Marrone glanced around the stadium at St. John Fisher. He is a friendly but forceful man, conversational yet possessing an intensity that is a little like Payton's.

"I approach it as I like the challenges," he continued. "I welcome the adversity. I like to deal with issues quickly and I like to be straight. I think sometimes conflict is not a bad word. Getting angry is not bad. Suppressing those things, that can get you in trouble."

The new coach is from The Bronx. He yells some. He mumbles that he needs to stop saying a certain four-letter word that starts with "F" so much. He has also proven testy when asked questions he does not like.

Still, his presence brings comfort in an organization where nothing has seemed settled in years. They find him blunt around the Bills offices. They find him honest. He used statistical analysis at Syracuse to help with football decisions and wants to do the same in Buffalo where Brandon and Whaley are in the process of hiring a full-time analyst. He is enthusiastic about the nutrition program that Brandon implemented last year and quietly expanded until it dominates the Bills cafeteria as much as Kelly's more famous one does in Philadelphia.

Marrone laughed slightly as he recalled his first interview for an assistant coaching job in the NFL after years of working in colleges. Another assistant asked him how he was going to change his style given he would now be in charge of professionals.

"I'm not," he told the coach. "This is how I coach. This is who I am."

"I think that's the perception, people think you have to change," Marrone said. "If you have been successful at something you have to believe in it.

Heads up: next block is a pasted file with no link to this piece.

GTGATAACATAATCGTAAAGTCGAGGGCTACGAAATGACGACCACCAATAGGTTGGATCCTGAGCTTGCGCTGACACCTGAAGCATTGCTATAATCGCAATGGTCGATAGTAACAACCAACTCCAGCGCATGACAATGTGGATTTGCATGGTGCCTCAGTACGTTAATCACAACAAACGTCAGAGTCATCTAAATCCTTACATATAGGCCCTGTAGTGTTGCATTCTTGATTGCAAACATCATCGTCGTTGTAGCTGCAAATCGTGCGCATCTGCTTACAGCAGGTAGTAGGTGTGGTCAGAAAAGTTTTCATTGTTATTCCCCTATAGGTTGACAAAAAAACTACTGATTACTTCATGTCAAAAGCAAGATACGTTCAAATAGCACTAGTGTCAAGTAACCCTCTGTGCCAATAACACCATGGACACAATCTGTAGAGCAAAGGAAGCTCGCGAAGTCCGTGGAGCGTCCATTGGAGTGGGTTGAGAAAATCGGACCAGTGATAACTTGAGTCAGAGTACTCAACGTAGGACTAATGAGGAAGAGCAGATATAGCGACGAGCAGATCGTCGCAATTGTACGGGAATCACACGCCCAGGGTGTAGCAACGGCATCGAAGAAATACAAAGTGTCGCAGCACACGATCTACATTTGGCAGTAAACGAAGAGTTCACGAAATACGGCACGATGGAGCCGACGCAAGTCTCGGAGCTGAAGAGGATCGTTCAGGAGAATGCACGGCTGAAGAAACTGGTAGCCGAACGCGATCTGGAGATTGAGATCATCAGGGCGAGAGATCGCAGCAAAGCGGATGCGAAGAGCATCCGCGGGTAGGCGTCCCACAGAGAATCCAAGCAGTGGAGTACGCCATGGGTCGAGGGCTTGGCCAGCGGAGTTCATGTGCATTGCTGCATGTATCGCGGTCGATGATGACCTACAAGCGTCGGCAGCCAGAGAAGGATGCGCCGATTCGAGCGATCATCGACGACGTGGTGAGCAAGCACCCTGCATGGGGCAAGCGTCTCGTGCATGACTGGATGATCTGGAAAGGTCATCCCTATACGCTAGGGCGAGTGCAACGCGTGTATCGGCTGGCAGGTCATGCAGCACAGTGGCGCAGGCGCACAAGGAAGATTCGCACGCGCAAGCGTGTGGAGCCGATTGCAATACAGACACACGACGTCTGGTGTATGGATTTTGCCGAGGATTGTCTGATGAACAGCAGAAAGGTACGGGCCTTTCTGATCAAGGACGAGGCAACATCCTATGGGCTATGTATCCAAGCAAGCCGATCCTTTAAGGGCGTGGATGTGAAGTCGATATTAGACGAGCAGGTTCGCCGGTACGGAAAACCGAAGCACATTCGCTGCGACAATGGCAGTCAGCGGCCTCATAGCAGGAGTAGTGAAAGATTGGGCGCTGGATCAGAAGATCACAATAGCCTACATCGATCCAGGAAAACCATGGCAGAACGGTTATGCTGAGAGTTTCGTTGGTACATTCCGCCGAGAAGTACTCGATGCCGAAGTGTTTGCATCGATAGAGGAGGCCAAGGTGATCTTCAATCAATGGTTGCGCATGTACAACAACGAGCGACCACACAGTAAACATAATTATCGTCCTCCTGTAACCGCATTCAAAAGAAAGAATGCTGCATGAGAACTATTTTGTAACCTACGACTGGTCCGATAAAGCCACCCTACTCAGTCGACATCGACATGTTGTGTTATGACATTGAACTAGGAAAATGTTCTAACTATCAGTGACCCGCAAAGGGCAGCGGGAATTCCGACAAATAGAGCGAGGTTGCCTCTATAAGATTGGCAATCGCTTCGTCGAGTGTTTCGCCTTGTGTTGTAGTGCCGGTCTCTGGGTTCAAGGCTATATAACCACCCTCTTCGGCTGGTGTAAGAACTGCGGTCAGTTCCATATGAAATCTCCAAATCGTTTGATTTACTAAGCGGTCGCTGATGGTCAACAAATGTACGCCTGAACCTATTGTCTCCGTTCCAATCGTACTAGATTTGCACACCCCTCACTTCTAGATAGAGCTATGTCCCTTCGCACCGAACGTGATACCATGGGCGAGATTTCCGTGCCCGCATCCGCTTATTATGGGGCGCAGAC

"You don't change. Rebuilding is rebuilding. Some of the same principles that you may do – it's not manipulation but some are better suited."

This week, Brandon read a memo to the team's interns. It's a letter he wrote the night after arriving in Scottsdale on the day he was promoted to president. The letter stands as the closest thing to a printed manifesto for the organization. He reads it every day, scanning the lines until they have become locked in his memory.

"We have to be a forward-thinking and aggressive organization," Brandon said quoting pieces of the memo. "Empower people to make important decisions … do all things together … organizations win championships, individuals don't … the only way we will do it is if we do it together."

As he stood on the practice field at St. John Fisher, Brandon said the memo will stand as the pillar of everything the organization now does. It's so much easier to believe in a plan, to believe that everyone is headed in the right direction, all going toward something.

Because, after all, it's been 20 years since football has brought anything big to Buffalo.

It was time to stop wandering in the dark hoping to find it again.